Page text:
Navigation

New code seeks to prick conscience of business

The new ethics code is considered to be in the long-term interest of the economy. imagepoint.biz

A code of conduct, which encourages businesses to act more ethically, has been launched in Switzerland.

This content was published on April 16, 2004 - 13:54

But critics say the measures contained in it are too vague and don’t go far enough.

The Swiss Code of Ethics Association, an independent body whose members have an industry background, launched its new code on Friday.

“We are convinced that it is in the long-term interest of the economy, of the companies and their managers to act in an ethically correct manner,” the association’s president, Hans Wehrli, told swissinfo.

“Our code is not a list of rules and regulations, but it’s based on seven principles: responsibility, integrity, respect, transparency, justice, sustainability and corporate citizenship,” he added.

The code offers advice on how to deal with ethical conflicts arising from business situations, and the association will also be awarding a label “certified member - Swiss Code of Ethics” to companies which pass the two-year certification process.

Scandals

The code comes in the wake of several scandals in the business world, such as the collapse of the national airline Swissair and recent accounting troubles at the world’s largest employment agency, Adecco, which have shaken corporate and consumer confidence.

It has the support of 22 patrons from big business – including the country’s largest telecommunications company, Swisscom, and the national carrier, Swiss. Their job is to give advice, although they are not automatically included in the code.

Walter Bosch, vice president of the board of directors at Swiss, is one of the patrons. He says it is important for business to have such guiding principles.

“We have seen different kinds of problems in the past few years in the wake of the internet bubble that burst, the recession and these unreasonable packages that some managers granted themselves,” he told swissinfo.

“This brought mistrust - a widening gap between public opinion and top level management…so it’s acceptable to re-establish some ethical standards that everybody can rely on,” added Bosch.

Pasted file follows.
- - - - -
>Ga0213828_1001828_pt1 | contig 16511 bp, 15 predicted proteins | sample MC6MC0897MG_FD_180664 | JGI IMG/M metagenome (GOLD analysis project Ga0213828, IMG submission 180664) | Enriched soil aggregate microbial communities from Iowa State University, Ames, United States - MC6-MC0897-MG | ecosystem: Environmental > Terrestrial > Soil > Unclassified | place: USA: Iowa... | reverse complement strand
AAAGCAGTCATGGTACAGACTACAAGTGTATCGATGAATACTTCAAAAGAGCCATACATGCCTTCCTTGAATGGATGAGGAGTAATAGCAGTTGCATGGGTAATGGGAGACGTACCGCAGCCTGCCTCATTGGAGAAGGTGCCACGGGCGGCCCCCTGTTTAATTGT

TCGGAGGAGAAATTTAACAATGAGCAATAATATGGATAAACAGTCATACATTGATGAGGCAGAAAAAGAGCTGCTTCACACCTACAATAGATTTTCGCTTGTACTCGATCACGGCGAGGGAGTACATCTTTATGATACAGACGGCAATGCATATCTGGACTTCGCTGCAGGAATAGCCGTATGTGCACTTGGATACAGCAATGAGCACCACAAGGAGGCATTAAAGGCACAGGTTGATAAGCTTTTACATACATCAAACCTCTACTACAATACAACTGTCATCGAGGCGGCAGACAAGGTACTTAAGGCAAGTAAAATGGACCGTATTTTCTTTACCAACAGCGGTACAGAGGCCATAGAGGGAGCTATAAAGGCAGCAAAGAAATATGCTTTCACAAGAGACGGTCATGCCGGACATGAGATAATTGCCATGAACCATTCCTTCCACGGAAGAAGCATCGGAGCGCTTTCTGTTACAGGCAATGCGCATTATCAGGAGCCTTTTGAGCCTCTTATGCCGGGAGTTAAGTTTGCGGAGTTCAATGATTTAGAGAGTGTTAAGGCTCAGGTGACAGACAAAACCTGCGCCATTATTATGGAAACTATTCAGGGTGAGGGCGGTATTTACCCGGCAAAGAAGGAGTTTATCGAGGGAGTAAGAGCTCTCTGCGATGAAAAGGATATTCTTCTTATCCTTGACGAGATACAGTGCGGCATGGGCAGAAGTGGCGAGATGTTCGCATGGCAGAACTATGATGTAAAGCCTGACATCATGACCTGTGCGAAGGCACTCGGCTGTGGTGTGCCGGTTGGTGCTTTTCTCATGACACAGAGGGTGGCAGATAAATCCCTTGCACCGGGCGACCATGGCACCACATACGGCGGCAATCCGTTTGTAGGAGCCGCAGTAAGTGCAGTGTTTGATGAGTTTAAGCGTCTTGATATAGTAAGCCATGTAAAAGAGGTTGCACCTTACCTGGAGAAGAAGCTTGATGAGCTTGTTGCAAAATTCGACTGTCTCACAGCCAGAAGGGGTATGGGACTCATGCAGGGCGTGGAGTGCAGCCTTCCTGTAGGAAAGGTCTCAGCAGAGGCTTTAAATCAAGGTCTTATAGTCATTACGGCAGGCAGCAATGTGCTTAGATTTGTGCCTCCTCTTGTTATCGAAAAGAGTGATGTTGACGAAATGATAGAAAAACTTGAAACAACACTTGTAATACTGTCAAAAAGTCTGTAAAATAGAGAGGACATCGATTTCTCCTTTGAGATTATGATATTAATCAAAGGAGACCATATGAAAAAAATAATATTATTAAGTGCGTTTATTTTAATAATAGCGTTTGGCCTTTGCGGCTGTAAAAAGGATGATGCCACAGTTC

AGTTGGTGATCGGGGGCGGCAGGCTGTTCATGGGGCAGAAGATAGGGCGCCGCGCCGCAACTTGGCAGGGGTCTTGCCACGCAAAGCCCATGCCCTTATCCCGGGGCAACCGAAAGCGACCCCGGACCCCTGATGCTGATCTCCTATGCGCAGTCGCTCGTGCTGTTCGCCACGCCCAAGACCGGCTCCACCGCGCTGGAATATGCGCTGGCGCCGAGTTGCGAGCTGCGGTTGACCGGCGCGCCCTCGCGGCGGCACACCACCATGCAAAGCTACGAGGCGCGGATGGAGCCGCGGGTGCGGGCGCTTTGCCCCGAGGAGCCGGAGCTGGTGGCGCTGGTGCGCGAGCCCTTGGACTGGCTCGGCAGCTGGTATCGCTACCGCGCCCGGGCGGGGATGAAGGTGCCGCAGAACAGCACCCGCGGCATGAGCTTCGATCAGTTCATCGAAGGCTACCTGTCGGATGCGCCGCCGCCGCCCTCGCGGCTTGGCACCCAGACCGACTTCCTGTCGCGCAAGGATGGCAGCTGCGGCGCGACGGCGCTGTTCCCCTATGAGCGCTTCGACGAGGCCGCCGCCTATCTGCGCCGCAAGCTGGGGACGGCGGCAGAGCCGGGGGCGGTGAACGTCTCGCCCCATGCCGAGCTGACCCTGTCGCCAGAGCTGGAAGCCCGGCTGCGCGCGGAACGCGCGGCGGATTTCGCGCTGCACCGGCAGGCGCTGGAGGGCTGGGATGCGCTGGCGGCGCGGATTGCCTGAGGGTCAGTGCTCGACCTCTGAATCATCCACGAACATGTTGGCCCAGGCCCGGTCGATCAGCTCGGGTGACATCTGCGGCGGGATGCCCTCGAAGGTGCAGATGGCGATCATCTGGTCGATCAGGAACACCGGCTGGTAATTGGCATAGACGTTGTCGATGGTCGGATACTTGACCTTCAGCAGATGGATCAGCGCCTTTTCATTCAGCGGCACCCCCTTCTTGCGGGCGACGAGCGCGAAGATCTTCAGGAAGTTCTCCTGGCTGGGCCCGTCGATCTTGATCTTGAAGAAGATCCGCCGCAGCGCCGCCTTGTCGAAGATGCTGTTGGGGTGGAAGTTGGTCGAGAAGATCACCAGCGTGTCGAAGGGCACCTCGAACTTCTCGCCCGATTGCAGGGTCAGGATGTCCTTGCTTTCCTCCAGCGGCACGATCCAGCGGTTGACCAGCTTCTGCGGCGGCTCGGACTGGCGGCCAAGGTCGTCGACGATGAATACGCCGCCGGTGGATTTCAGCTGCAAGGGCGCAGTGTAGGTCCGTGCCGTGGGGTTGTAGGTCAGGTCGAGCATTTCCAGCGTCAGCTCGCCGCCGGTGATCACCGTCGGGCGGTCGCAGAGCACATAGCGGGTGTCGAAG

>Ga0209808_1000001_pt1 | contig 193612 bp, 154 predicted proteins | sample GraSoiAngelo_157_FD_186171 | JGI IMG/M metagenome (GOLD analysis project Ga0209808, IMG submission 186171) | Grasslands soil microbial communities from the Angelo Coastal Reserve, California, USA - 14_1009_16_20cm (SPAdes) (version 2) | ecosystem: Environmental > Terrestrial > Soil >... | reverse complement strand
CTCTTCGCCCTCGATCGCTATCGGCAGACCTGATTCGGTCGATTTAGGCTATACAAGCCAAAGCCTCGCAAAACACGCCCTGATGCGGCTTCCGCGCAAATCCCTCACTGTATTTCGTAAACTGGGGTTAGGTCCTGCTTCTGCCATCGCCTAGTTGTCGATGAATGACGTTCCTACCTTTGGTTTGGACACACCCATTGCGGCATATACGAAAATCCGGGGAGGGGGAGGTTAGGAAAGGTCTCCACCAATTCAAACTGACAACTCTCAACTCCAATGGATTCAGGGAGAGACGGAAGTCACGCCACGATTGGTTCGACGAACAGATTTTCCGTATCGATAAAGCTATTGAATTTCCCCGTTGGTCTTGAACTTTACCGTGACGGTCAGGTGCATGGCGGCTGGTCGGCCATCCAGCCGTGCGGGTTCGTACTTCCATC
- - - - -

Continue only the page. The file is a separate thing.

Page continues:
Too vague

But sceptics say the fact the code is voluntary and not legally binding means it will likely have little effect.

“The risk is big that these are just empty words,” said Florence Gerber of the Berne Declaration, a non-governmental organisation. “It’s something really abstract and they don’t seem to have many concrete measures and commitments.”

Gerber told swissinfo that although moves by business to act more ethically were welcome, self-regulation was not in itself enough to combat bad behaviour.

The Berne Declaration wants a legally binding mechanism on a national and international level to ensure companies conduct themselves ethically.

“The codes of conduct are an advance, but they are not enough. They don’t apply to every company and they mostly don’t include monitoring and punishment mechanisms [which would demonstrate] that this is more than just public relations.

"The respect of human rights - and therefore of workers’ rights - is already a legal and moral obligation, not just a question of good will and vague ethical principles on behalf of business,” Gerber added.

Mixed record

Voluntary codes of conduct have become popular in Swiss industry in recent years, and although many firms fall short of the targets set, advocates say they have the effect of bringing ethical issues out into the open.

A survey last year revealed that around a third of the country’s top 100 firms had failed to meet corporate governance rules drawn up by the Swiss Stock Exchange.

“I don’t think everyone will change their behaviour by tomorrow and adhere to the principles, but maybe [the code of ethics] will make some people think about what they do and where they are heading,” said Walter Bosch of the airline, Swiss.

swissinfo, Isobel Leybold

In brief

The Swiss Code of Ethics is a new set of guidelines for businesses in Switzerland.

It is based on seven principles: responsibility, integrity, respect, transparency, justice, sustainability and corporate citizenship.

Apart from the code, the association will also be awarding a label “certified member - Swiss Code of Ethics” to companies which pass the two-year certification process.

End of insertion

This article was automatically imported from our old content management system. If you see any display errors, please let us know: community-feedback@swissinfo.ch

Comments under this article have been turned off. You can find an overview of ongoing debates with our journalists here. Please join us!

If you want to start a conversation about a topic raised in this article or want to report factual errors, email us at english@swissinfo.ch.

Share this story

Join the conversation!

With a SWI account, you have the opportunity to contribute on our website.

You can Login or register here.